Researchers from the National Institutes of Health found that the chemicals in sunscreens and personal care products that filter out UV rays could lead to male infertility.
When applied, sunscreen lotion can enter the bloodstream after being absorbed through the skin.
Researchers followed 500 couples to find out the impact of the chemicals and fertility. They tested participants’ urine samples and kept daily journals on sex and menstruation until they had conceived or tried to conceive for 12 months.
They found that the couples who were not able to conceive or took the longest to conceive had high concentrations of BP-2 or 4OH-BP in the male partner’s urine. These are the two UV filter chemicals which are usually found in sunscreens, and also in some moisturizers and shampoos.
Germaine Buck Louis, the lead author of the study, explained that this research is in the very early stages, as there hasn’t been much work done in this area. Therefore, it is not clear about the role played by these chemicals in decreasing male fertility.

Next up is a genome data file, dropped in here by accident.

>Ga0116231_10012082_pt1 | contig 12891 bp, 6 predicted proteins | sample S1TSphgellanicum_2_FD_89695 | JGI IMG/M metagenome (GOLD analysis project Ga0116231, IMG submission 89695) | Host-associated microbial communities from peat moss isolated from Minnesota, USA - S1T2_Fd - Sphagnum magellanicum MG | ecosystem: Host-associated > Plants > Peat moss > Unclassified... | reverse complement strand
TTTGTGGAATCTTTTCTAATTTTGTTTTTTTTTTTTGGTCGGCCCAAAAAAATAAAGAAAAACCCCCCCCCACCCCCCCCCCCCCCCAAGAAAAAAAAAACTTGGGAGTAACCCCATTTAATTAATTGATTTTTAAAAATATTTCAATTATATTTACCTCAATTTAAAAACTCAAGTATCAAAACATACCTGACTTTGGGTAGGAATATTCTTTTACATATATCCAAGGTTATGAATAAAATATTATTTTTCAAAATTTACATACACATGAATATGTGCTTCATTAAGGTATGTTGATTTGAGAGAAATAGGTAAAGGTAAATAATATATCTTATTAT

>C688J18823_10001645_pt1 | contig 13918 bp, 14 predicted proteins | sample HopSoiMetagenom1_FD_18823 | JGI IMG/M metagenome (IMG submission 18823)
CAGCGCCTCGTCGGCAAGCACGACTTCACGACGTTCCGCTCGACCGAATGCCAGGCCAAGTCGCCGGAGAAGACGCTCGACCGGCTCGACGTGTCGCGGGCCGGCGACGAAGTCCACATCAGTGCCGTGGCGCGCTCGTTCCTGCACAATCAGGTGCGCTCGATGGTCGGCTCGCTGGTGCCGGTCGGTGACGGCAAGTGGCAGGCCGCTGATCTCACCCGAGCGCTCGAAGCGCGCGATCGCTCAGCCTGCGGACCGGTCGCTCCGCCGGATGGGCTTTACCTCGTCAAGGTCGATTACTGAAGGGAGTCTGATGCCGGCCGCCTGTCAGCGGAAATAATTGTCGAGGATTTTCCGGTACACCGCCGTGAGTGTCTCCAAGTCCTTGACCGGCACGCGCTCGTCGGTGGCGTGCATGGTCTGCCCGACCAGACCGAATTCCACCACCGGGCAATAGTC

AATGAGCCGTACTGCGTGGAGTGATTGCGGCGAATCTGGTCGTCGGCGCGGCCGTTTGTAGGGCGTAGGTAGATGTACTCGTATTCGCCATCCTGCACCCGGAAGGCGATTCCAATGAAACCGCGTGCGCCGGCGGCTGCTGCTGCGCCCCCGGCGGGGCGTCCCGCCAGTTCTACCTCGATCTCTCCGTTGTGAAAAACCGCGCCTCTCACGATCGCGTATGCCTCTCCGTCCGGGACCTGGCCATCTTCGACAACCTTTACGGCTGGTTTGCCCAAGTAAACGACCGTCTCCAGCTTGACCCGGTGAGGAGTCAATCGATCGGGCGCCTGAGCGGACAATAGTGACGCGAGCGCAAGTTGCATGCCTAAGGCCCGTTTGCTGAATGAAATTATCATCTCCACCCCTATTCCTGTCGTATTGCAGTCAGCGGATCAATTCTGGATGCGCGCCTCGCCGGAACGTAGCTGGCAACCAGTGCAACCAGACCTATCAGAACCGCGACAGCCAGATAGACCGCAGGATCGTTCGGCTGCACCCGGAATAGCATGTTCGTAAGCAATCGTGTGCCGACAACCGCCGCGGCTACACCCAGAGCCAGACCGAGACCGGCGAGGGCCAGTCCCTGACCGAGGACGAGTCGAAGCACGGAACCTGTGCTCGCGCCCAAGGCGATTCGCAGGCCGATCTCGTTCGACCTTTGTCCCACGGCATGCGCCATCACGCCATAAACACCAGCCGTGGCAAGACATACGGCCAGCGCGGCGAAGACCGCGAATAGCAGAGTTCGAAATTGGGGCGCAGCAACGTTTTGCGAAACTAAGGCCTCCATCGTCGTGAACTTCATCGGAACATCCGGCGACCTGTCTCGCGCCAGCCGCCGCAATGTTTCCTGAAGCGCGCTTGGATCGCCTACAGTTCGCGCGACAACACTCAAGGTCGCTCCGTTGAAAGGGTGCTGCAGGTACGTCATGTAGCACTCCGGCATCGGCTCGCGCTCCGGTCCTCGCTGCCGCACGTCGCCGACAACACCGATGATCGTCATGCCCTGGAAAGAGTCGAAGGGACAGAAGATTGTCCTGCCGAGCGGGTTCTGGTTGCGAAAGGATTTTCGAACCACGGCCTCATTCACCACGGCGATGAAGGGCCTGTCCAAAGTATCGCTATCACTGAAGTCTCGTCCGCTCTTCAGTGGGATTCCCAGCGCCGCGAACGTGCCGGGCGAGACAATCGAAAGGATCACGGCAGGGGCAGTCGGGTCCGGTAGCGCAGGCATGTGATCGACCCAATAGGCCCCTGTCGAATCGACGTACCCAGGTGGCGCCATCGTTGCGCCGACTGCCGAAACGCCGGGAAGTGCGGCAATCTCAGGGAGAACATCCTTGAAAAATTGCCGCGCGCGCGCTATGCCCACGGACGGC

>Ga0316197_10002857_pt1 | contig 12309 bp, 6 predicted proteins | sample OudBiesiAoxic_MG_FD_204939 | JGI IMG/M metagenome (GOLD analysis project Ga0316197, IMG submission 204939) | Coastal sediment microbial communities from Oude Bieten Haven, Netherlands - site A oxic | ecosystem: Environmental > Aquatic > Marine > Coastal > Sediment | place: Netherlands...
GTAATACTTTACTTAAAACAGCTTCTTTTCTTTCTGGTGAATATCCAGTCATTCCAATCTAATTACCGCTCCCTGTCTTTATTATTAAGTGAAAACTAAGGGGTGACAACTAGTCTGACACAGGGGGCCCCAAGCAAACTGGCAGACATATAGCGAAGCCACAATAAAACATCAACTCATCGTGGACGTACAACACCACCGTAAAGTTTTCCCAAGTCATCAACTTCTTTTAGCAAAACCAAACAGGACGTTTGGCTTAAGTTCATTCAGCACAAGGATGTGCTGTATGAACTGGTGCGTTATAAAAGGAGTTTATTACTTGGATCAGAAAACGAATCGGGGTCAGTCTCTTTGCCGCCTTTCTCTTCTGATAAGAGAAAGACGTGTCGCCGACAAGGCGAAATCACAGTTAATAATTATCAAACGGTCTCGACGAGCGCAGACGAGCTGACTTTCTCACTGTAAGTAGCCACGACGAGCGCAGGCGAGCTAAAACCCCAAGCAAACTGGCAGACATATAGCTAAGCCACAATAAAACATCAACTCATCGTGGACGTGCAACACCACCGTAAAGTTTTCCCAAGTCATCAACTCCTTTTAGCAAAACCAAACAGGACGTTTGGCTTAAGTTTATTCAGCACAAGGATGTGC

Louis said, “In our study, male fecundity [the biological ability to reproduce] seems to be more susceptible to these chemicals than female fecundity. The women participants actually had greater exposure to the UV filters overall, but their exposure wasn’t associated with any significant pregnancy delays.”
Louis added, “Sunscreen is important for sun protection, and we definitely encourage people to continue using sunscreen to avoid skin cancer. But men who are concerned about fertility may be interested in other ways to reduce their exposure to benzophenone UV filters—whether by cutting back on other products that contain the UV filters or by washing after returning indoors.”